He sells in a measured fashion, as the Air Liquide divestment demonstrates, with sales usually taking place across three fiscal quarters.

“It’s not market timing. It’s more to avoid whiplash: we don’t want to sell it after all the bad news is out, and then suddenly the stock recovers.”

Case 2: Rebalancing is required

The breakup: Canadian equity portfolio minus George Weston

The makeup: Canadian equity portfolio plus Loblaws

Kelly Trihey, a private wealth portfolio manager with Industrial Alliance Securities in Montreal, says rebalancing clients’ portfolios includes assessing individual securities based on defined criteria, like price, assessing global holdings using a top-down approach, and maintaining the strategic asset allocation after market fluctuations.

Typically, she assesses portfolios monthly and rebalances them quarterly, or whenever proportions climb beyond 5% of target weights.

“We added Loblaws at the end of November 2016,” she says, and divested Weston, a decision based on the companies’ financials, 12-month expected price and intrinsic value. “Loblaws had better potential growth than George Weston at that point in time.” Often, “since we’re not taking any sector bets, whenever we add a stock, we remove a stock from the same category.”

Before divesting, she considers the tax impact on the net performance of clients’ portfolios. “But, ultimately, you cannot have taxation guide your investment choices,” she says. “It has to be based on your criteria and performance of the stocks.”

Case 3: Tax is top of mind

The breakup: the whole portfolio (to realize gains)

The makeup: the whole portfolio

Tom Trainor, managing director of Hanover Private Client Corporation in Toronto, continually assesses clients’ tax positions both within the portfolio (gains/losses, interest, dividends) and from personal income (e.g., trust income and employment income). He also considers clients’ outside investments with other managers, and talks with clients’ accountants.

Based on that data, plus client conversations, he decides whether the client would benefit from tax-loss selling or income generation. Plus, “you also want an outlook on their long-term tax position,” such as changing tax brackets. It’s very client-specific, he says.

For instance, to take advantage of a client’s expiring non-capital loss (which can’t be carried forward indefinitely, like capital losses), he rolled over the portfolio to create gains, after having the client and tax accountant sign off on the move.

“We sold every single position,” he says, at about 3:30 p.m. on one day and repurchased at 9:40 a.m. the next. “You don’t have to wait overnight, but it gives you a better audit trail if the trades are done on two different days.” Also, there’s no 30-day waiting period to repurchase when realizing gains, as is required under the superficial loss rules.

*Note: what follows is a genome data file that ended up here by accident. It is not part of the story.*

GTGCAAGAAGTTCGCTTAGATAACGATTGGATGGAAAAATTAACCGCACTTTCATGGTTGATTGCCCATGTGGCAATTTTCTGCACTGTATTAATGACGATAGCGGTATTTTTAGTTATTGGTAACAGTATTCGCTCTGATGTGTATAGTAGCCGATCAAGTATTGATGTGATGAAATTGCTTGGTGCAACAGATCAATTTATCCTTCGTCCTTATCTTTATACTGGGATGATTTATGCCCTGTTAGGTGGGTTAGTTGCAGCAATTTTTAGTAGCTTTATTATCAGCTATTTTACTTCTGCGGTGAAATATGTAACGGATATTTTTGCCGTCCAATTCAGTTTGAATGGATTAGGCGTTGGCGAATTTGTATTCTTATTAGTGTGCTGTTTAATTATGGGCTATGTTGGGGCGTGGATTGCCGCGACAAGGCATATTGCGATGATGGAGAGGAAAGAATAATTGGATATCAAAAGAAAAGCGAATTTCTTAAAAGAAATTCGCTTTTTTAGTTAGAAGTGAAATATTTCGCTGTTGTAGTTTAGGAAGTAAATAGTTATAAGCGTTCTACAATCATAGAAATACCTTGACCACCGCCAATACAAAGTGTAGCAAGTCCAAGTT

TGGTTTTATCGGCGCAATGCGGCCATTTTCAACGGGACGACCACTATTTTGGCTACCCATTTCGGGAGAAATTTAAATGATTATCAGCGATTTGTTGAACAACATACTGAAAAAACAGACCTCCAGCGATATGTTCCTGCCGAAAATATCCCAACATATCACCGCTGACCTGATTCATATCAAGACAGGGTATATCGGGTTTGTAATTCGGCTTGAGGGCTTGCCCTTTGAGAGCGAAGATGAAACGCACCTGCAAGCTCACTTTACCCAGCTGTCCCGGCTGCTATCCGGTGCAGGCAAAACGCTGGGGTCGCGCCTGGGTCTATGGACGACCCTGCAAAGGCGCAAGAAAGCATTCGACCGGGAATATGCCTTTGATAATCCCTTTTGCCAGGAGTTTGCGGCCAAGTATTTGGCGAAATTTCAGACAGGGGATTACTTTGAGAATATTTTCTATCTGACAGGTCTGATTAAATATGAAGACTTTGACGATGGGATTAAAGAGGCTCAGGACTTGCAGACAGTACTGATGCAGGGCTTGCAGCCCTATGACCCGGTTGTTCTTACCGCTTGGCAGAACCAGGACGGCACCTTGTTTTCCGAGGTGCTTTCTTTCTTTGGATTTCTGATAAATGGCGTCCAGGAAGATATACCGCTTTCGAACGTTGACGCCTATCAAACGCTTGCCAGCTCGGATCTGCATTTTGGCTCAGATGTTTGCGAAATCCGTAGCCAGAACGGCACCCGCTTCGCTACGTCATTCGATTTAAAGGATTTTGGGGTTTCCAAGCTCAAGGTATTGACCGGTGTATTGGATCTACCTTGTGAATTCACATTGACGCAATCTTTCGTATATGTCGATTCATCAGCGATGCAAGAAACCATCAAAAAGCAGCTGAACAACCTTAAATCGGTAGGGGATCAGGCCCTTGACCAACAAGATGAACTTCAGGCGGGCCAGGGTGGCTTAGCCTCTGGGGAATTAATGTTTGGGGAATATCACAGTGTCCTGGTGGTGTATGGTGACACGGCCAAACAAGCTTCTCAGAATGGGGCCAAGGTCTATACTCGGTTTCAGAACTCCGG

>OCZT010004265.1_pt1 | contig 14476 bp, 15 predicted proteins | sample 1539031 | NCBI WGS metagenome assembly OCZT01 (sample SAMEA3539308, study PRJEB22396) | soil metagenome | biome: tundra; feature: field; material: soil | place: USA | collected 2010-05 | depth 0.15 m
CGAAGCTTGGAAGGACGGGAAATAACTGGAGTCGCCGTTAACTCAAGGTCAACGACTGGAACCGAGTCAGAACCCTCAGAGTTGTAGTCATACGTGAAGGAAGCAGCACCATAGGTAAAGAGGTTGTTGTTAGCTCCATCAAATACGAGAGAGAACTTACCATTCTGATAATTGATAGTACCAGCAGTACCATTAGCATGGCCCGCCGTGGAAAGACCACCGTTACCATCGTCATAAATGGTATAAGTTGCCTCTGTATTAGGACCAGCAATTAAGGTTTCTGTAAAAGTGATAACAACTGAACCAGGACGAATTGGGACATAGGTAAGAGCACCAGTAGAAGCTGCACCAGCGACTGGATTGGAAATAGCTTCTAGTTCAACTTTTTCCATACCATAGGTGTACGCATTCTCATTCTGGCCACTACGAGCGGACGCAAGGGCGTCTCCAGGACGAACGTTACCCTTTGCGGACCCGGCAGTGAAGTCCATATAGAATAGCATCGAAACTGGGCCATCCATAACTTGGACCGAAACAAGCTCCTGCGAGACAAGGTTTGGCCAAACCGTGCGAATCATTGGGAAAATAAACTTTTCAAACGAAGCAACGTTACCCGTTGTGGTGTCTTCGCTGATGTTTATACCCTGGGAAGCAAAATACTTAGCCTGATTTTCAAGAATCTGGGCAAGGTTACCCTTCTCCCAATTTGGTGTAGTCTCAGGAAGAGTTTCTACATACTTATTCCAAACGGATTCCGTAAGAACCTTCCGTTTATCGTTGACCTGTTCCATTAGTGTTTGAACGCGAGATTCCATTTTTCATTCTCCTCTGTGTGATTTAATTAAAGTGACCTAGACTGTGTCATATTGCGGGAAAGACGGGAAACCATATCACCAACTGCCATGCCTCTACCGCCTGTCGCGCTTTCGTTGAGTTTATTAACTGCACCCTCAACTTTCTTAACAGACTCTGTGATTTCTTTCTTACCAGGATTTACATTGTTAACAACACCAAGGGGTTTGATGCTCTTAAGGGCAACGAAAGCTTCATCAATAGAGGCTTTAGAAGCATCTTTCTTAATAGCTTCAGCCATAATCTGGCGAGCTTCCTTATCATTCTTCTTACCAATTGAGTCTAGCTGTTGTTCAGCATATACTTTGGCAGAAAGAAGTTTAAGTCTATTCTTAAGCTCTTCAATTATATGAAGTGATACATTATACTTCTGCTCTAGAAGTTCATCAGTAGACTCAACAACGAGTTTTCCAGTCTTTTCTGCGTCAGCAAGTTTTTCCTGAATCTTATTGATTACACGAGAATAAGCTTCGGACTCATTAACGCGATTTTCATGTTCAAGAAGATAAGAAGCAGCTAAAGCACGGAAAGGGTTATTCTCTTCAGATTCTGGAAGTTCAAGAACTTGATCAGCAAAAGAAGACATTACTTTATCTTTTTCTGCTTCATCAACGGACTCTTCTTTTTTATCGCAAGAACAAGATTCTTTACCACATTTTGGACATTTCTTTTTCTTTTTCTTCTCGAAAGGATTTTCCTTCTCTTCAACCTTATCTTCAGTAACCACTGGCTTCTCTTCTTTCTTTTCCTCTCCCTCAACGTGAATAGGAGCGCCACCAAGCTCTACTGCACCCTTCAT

The client made a small win on overnight market movements, but reaping tax benefits was the intention, he says. At institutional rates, the commission cost was low. Rebalancing was done at the same time. “The client’s portfolio had moved around a little bit during the year,” says Trainor. “We rebalanced back to what we had outlined in the investment policy statement as their strategic asset allocation.”

Case 4: An investment fails ESG (environment, social and governance) criteria

The breakup: Meritas Responsible Investing (RI) funds minus Enbridge

The makeup: per aggregate portfolio requirements

“We work with our suppliers and RI screening companies to make divestment decisions,” says Manmeet Bhatia, senior vice-president and CIO at Qtrade Financial Group in Vancouver. For instance, companies are screened for controversies in their products, services and processes. Further, his team assesses a company’s sustainability commitments—and how they prevent and fix sustainability issues.

In the case of Enbridge, “the decision came largely down to a poor environmental performance period, culminating in some spills that took place,” he says, referring to 2012 spills in Wisconsin and Alberta.

“Divestment is the last resort,” says Bhatia, who prefers working with companies to improve undesirable behaviour. Divestment is “in recognition of the areas we’d like to see improvement on. [A] company could turn around and be eligible for investment again.”

Divestment happens over a few days at most, with the aim of minimal financial impact. When a security fails ESG screening, “you don’t want to transition that over an extended period, but you also don’t want to dump your shares on the market. A short transition out of the security is generally what we’d focus on executing.”

To replace the divestment, the funds’ subadvisors considered the portfolio in aggregate, he says. “They wouldn’t necessarily replace it on a one-to-one basis with an energy company.”

by Michelle Schriver, assistant editor of Advisor Group.

Originally published in Advisor's Edge Report